• Design for energy efficiency – There are many ways machine design affects efficiency. Something as simple as supplying excess voltage to the machine can waste energy. For example, many machines need 480 V ac to power motors, but others do not. If no machine equipment requires this high voltage, a step-down transformer will be needed to reduce a 480 V ac supply to a typical control voltage level of 120 V ac. This transformer is not 100% efficient, resulting in losses of up to 5%. Most industrial facilities will have a variety of voltages available, and machines with equipment requiring 480 V ac power should be designed to accept power at this voltage. In an application where a pump typically operates at a low-flow rate, controlling motor speed with a VFD will result in much lower energy costs when compared to running the pump at full speed and throttling flow with a control valve. A review of pump affinity laws shows that a 50% reduction of motor speed results in a 75% reduction in power use. If less work is needed, then less work should be done, particularly in situations such as these where the amount of energy used decreases much more rapidly than the amount of work performed. Limiting the pressure of a pneumatic system can also help improve energy efficiency. Retro-Commissioning and Energy Audits are also great ways to improve energy efficiency.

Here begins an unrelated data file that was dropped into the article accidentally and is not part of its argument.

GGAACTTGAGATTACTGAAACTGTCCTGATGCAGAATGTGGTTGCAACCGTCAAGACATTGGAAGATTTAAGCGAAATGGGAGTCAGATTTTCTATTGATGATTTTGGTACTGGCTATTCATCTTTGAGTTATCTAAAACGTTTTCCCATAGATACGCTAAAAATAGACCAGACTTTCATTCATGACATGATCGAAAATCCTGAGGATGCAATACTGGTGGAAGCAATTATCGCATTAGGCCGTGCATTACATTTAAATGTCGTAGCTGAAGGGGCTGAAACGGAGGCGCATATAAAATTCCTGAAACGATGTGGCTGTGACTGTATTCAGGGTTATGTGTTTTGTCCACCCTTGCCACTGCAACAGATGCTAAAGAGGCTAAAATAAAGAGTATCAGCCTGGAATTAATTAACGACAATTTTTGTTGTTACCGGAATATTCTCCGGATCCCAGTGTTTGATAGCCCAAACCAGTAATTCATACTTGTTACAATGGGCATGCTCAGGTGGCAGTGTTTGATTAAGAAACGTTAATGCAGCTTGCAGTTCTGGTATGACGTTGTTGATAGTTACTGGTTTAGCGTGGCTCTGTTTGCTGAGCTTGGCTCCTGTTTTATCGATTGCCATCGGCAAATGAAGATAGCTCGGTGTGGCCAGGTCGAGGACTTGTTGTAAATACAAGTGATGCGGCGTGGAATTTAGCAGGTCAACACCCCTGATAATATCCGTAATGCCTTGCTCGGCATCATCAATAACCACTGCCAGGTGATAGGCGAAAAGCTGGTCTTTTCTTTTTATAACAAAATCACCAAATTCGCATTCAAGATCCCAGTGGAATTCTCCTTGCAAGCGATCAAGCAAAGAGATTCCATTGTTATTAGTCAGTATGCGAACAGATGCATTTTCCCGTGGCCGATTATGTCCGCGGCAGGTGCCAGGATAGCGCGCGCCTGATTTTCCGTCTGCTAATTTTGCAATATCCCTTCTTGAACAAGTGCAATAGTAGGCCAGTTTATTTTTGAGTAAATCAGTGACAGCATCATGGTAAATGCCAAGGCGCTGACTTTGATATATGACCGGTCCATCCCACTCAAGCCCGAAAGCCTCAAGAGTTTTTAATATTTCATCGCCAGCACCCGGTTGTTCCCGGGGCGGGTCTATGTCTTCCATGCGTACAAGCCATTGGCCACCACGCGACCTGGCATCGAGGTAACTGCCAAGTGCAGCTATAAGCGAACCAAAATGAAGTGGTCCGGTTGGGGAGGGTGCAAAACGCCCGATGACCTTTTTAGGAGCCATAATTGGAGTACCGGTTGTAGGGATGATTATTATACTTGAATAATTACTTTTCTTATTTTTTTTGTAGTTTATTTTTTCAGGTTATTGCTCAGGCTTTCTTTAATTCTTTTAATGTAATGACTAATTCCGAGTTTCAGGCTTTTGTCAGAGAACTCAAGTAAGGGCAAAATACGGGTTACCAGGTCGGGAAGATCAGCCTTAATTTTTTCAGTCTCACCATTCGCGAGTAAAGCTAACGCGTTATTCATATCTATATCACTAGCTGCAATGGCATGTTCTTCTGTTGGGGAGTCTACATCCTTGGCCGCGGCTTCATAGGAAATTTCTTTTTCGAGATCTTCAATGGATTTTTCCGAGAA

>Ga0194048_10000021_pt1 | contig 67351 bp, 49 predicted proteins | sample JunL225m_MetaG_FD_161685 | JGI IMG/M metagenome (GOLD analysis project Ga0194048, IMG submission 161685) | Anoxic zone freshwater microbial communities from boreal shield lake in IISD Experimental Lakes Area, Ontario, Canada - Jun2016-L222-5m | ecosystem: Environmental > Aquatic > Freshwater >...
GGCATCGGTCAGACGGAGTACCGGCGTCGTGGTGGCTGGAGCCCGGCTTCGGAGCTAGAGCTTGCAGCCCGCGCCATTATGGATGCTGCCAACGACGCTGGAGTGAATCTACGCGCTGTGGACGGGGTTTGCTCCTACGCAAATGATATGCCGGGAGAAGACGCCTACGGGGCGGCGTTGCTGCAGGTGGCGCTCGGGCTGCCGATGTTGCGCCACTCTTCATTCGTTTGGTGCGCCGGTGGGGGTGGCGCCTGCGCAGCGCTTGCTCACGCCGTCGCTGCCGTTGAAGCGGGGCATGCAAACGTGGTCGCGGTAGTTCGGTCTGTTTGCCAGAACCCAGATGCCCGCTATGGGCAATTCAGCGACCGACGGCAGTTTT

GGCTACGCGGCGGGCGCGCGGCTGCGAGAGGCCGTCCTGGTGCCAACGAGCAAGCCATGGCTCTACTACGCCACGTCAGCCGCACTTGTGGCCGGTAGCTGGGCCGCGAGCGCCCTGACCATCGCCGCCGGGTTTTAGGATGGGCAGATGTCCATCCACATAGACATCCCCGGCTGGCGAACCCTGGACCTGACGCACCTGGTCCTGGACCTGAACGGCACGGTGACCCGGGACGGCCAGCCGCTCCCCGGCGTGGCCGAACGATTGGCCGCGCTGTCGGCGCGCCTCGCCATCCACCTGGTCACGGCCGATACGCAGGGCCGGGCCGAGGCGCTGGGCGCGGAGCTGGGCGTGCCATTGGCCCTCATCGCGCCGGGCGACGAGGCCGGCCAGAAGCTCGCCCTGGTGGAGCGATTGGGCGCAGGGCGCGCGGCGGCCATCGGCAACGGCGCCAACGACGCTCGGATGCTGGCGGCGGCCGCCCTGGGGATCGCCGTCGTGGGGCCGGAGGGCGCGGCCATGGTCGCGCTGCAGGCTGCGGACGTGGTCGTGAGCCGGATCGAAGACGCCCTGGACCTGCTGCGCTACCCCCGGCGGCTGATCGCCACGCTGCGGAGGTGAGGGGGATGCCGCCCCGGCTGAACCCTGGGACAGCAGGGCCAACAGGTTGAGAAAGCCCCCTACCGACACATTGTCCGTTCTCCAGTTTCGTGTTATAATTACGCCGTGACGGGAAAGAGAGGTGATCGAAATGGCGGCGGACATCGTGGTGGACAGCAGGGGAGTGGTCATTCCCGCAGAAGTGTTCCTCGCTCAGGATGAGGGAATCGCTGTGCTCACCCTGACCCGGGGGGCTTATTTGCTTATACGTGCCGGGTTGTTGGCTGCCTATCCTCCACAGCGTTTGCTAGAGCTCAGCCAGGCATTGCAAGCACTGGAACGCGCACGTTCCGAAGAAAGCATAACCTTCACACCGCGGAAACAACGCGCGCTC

• Turn data into actionable information – Monitoring power or true RMS current on a machine can help with understanding machine metrics such as overall equipment effectiveness (OEE). This monitoring helps identify and eliminate wasteful practices, reducing unnecessary usage. A first step is collecting real-time data to create a baseline of current power consumption. Analysis of historical machine-power usage data provides useful statistics when compared over time with baseline machine-idle power and running power. Without this historical data it is difficult for plant engineers or management to know where to start or to understand where energy-efficiency techniques will have the greatest impact. With the proper software and networking, this data can also be pushed to operators, engineers, and management in a variety of ways. Management may see the energy-efficiency data on a report analyzing machine efficiency.